Despite warnings from law enforcement officials across the country, some New Year's revelers still fired their guns in the air, leading to at least one death in Texas and an arrest in Chattanooga.
Authorities say reports of celebratory gunfire increase around the holidays, especially New Year's and July 4. Drinking compounds the problem.
A 2004 study from the U.S. Centers for Disease Control and Prevention said people struck by bullets shot into the air are most likely to be hit in the head, according to the Atlanta Journal Constitution.
Such incidents can prove deadly.
In Texas, 61-year-old Philippa Ashford died after being shot at 12:01 a.m. Wednesday, according to the Associated Press. The Harris County Sheriff's Department said it appears she was struck by celebratory gunfire from outside her immediate neighborhood.
And in 2010, a 4-year-old boy in Decatur, Georgia, died when an AK-47 round penetrated a church roof and struck him in the head as he sat next to his parents during a New Year's Eve service, the AJC reported.
Here in Chattanooga, 34-year-old Rhonda Davis was charged Wednesday after she fired a gun from the balcony of a home on Runyan Drive, according to police.
Responding to a call of a disorder, Chattanooga police arrived at the scene and spoke to a man who said he was sleeping when he was awakened by gunshots coming from his neighbor's balcony.
When he confronted the neighbor, they got into an argument, according to an affidavit.
Police canvassed the area and located 17 shell casings near the balcony of the neighbor.
Davis admitted to police that she was the one who had been shooting. Later, police located two handguns, one of which had the serial number filed off.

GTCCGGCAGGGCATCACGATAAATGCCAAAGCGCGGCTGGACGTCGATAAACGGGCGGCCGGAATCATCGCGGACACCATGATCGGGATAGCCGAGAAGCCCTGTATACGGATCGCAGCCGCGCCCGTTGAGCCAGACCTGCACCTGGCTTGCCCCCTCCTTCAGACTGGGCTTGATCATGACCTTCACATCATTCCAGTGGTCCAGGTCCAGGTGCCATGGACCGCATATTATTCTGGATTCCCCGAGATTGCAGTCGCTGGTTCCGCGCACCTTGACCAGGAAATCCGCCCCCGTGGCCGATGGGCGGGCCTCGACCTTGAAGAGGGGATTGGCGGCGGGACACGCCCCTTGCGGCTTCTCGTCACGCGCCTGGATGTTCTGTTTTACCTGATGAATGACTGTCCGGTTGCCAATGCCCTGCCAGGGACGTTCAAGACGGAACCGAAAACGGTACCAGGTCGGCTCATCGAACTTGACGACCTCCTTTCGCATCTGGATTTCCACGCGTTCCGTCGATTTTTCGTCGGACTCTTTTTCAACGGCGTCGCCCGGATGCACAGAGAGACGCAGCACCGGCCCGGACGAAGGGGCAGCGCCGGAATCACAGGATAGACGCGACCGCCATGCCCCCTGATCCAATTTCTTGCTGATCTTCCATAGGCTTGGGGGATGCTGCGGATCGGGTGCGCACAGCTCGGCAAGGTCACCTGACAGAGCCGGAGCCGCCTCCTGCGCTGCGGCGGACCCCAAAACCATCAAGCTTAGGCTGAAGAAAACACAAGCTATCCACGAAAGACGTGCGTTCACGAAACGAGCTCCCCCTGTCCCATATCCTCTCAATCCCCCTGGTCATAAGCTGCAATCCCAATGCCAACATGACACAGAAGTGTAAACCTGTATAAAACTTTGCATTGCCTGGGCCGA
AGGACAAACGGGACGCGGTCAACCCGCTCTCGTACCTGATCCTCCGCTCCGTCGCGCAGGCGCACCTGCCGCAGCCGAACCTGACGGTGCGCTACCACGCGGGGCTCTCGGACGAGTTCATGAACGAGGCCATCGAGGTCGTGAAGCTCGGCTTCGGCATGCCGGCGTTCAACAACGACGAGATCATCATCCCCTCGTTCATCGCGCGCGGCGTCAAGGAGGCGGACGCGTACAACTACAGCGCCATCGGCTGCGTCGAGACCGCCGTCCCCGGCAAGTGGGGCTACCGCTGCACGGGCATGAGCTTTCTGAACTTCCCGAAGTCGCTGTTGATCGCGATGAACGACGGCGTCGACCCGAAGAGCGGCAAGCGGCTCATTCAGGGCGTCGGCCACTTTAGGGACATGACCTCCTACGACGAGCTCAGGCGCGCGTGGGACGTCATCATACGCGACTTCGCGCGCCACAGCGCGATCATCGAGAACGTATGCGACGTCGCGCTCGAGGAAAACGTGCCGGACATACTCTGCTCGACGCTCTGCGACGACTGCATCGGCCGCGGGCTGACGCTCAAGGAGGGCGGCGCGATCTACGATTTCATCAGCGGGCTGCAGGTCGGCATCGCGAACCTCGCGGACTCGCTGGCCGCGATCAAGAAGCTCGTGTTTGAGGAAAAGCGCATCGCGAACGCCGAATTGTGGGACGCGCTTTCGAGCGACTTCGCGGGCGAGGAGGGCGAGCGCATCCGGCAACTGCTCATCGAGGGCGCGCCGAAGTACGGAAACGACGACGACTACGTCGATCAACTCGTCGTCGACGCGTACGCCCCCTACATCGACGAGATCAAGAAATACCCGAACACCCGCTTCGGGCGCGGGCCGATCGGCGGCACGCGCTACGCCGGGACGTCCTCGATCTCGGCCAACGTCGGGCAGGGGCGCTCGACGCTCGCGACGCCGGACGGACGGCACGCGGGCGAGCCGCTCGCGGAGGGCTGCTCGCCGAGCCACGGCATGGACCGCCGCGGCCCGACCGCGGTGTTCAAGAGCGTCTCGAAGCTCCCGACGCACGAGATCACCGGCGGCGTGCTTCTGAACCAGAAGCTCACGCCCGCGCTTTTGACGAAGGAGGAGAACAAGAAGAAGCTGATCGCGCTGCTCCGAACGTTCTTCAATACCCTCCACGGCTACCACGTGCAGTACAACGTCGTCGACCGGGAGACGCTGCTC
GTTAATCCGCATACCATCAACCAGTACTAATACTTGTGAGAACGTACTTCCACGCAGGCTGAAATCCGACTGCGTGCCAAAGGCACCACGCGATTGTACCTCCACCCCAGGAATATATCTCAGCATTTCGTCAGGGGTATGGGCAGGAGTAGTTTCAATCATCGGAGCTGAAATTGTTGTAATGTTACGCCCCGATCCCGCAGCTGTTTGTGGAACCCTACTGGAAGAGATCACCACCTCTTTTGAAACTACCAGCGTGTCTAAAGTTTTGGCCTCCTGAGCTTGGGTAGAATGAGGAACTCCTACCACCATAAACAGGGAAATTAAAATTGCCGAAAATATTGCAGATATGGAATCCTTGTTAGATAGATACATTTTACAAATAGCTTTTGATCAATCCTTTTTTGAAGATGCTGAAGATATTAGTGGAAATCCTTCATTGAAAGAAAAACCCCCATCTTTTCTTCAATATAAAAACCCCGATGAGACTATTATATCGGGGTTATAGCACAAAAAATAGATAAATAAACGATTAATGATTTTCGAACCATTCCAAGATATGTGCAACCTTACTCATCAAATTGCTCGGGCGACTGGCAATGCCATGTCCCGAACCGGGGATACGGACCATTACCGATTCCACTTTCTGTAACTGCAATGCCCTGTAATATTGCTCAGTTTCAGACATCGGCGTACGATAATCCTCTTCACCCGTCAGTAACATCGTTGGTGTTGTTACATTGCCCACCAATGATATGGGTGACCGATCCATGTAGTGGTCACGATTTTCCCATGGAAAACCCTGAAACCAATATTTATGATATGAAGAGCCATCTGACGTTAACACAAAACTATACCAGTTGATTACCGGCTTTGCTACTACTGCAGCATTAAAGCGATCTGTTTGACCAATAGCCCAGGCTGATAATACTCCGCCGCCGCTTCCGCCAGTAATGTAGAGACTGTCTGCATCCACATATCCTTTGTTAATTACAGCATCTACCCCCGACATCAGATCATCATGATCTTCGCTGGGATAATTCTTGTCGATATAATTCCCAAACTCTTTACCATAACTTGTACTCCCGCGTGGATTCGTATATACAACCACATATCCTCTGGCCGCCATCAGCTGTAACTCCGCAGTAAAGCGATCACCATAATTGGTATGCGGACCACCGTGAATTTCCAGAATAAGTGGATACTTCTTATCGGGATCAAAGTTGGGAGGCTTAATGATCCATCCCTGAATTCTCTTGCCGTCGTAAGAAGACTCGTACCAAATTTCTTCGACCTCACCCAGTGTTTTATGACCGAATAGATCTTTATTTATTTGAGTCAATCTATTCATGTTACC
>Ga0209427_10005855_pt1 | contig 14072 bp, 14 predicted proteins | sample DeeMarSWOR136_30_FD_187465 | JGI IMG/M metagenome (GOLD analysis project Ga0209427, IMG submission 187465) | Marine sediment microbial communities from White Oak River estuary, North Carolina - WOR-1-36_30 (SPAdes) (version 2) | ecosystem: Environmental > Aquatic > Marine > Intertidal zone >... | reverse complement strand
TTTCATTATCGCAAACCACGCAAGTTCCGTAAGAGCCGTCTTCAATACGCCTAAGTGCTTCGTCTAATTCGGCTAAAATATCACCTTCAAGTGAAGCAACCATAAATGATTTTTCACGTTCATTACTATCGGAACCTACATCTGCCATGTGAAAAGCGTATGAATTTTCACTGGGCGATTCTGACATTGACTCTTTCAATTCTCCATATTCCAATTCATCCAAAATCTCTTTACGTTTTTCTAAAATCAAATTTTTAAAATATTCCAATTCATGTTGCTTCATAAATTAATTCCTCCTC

No one was injured but she was charged with reckless endangerment, alteration of the serial number of a firearm and possessing a gun while under the influence.
She was taken into custody and transported to the Hamilton County Jail. A booking photo shows Davis with a bandaged face, but it's unclear what happened or if it stemmed from that night.
Chattanooga police spokeswoman Elisa Myzal said those types of calls are listed only as "shots fired," so it's difficult to pinpoint how many reports are for actual gunshots and not just callers confused by fireworks.
This year, the first shots-fired call came just 32 seconds after midnight, according to the Hamilton County 911 website. Thirteen more followed within the first 15 minutes.
On Jan. 1, 2018, a Chattanooga man was charged with felony reckless endangerment after police say he fired a gun from a balcony at a home in the 3800 block on Nandena Drive.
Myzal emphasized that celebratory gunfire is illegal, citing the deadly consequences.
"It is important to remember that 'what goes up must come down,'" she said. "Firing pieces of lead, which can kill people, randomly into the air is not only irresponsible, it is stupid."
The Associated Press and the Atlanta Journal-Constitution contributed to this story.
Contact Meg Scarbrough at firstname.lastname@example.org.